Your attention is a valuable, although finite, resource. Not everything deserves your attention, let alone your memory. Use Evernote as a repository for all the important and especially miscellaneous details about your life that you want to remember, and call upon later, but can’t necessarily allocate attention or memory towards at the moment. Passwords, itineraries, receipts, quotes, etc. — the possibilities are endless. Used in conjunction with a service like IFTTT, Evernote can become a productivity game-changer for you.

Rely on an hand-picked experts.

Confession — I don’t watch season games or pay close attention to politics. When I want to know anything important about either, I ask any of my well-informed friends for their opinions, and synthesize them into my own. Talk to me pre-playoffs, and you’d think I had season tickets. Talk to me pre-elections, and you’d think I was studying political science. The point is, there’s no merit for knowing everything (unless you have ambitions of becoming a Jeopardy contestant). Think of all the amazing things you could be doing with your time instead of trying to stay informed for the sake of water-cooler conversations. Get into the habit of just-in-time learning, and keep a mental or written index of experts you can rely on as needed.

Dictate the pace of engagement.

I’ll be the first person to tell you that some of the best ideas are born from life’s random inputs. But your day shouldn’t be spent being interrupted by them, and then struggling to recover from them. There is serious time and energy expended by being derailed from the project at hand, and then trying to recalibrate yourself to resume work on it. Insist on days where there are no meetings. And if you want to take it up a notch, insist on days where there is no talking. Actively turn down seemingly pointless meetings. And if you must attend a meeting, insist on an agenda. Only entertain urgent or scheduled calls. It’s perfectly okay to ignore the noise.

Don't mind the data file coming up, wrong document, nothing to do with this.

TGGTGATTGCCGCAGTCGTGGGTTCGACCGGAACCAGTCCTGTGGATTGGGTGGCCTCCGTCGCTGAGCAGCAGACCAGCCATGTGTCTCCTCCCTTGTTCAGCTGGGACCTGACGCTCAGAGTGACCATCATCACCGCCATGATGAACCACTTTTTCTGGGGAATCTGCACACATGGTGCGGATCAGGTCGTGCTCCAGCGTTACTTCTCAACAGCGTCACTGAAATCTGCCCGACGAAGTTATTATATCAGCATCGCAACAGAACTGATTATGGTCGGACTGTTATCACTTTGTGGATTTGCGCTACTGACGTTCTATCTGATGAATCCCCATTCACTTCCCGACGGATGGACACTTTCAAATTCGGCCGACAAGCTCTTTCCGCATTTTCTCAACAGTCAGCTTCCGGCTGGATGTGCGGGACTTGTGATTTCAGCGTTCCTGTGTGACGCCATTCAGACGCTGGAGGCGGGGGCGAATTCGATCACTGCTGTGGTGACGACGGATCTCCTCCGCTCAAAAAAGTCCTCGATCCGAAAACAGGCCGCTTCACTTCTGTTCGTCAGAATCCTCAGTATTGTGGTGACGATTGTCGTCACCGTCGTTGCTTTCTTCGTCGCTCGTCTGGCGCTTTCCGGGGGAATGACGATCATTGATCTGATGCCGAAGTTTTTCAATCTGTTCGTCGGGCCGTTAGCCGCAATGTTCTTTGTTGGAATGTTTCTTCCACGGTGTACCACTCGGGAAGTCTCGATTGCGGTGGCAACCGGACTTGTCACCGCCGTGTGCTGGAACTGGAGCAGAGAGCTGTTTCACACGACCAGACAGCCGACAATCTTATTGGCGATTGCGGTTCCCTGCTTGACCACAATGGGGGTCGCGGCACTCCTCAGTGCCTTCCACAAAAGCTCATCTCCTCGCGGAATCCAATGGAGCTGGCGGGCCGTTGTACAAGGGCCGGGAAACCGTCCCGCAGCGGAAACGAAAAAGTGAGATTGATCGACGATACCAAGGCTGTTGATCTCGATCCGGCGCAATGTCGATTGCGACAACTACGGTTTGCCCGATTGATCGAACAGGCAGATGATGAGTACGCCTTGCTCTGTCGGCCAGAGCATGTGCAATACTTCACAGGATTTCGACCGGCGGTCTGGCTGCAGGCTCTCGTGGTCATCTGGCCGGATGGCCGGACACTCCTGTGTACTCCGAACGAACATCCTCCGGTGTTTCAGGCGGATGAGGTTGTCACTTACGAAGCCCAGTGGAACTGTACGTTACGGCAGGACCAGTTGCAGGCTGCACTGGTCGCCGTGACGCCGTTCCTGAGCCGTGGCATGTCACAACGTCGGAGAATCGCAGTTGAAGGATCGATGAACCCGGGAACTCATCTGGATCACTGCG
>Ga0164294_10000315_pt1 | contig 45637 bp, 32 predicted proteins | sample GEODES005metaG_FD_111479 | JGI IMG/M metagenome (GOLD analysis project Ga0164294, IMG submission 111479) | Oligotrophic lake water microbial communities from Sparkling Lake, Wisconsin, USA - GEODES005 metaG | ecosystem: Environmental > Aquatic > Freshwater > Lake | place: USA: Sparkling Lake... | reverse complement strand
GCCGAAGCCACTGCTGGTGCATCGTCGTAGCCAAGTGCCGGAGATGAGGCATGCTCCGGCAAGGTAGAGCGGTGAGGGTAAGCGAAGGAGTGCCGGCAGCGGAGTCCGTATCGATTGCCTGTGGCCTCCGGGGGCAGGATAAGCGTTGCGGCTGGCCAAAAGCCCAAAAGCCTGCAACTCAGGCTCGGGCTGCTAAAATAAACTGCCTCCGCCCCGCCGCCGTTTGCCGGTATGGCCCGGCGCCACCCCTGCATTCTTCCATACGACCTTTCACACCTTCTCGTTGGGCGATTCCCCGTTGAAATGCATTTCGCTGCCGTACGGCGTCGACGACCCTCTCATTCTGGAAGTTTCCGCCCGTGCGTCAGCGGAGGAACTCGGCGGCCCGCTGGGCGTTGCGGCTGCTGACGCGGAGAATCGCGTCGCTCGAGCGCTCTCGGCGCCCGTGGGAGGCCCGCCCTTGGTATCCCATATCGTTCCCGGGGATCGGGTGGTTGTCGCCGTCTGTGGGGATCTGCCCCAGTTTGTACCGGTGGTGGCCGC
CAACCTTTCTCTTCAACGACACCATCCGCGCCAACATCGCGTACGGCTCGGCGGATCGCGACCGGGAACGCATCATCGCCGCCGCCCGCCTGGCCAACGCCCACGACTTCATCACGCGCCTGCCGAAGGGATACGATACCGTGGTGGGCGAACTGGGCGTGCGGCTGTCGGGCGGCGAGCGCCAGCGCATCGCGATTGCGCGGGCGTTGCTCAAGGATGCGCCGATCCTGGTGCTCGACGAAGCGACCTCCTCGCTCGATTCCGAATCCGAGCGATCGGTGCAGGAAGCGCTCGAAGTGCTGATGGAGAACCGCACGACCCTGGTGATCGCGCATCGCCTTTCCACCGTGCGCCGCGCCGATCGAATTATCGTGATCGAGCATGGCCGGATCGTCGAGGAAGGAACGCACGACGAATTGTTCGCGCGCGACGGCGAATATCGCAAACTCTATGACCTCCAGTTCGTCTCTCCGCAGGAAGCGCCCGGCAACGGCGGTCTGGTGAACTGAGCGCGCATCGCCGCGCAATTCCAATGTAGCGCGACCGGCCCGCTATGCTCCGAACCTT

“If you don’t pay appropriate attention to what has your attention, it will take more of your attention than it deserves.” — David Allen

Tips To Fight Information Overload

4 things you can start doing right away.

  1. Narrow your range of information sources. Create an index of where you currently receive your information inputs and then consolidate and scale back, based on which “inboxes” are crucial to helping move your projects towards completion. My current sources are in-person, email and phone. Everything else exists on the periphery of my GTD funnel.
  2. Create a smart newsfeed. Overcome the need to be informed of things that aren’t important to you. Use applications likes of Twitter, Quora, LinkedIn, State, and Medium to create a stream of information tailored for you. Use apps like Pocket and Evernote to automatically bookmark things you want to read later.
  3. Unsubscribe from everything. I can’t stress this enough. Unsubscribe your email from every goddamn newsletter and application (other than your project management suite). Anything that isn’t conducive to your projects moving forward, doesn’t deserve your attention. For a quick purge, use
  4. Establish boundaries and stick to them. I already took the L for you with my personal experiment. Trust me, you need boundaries. As per Parkinson’s Law, constraints will actually improve your productivity. I don’t check my e-mail after 5pm. My voicemails are automatically converted into text messages. And I use RescueTime to measure how I’m spending my time and get recommendations on how to stay within my defined boundaries.

These few ideas should be sufficient to start with. Take them, make them your own and run with them. Far. Remember — manage information, don’t let information manage you. Hit me up at and let me know how your journey is going.

This post was originally published on Medium.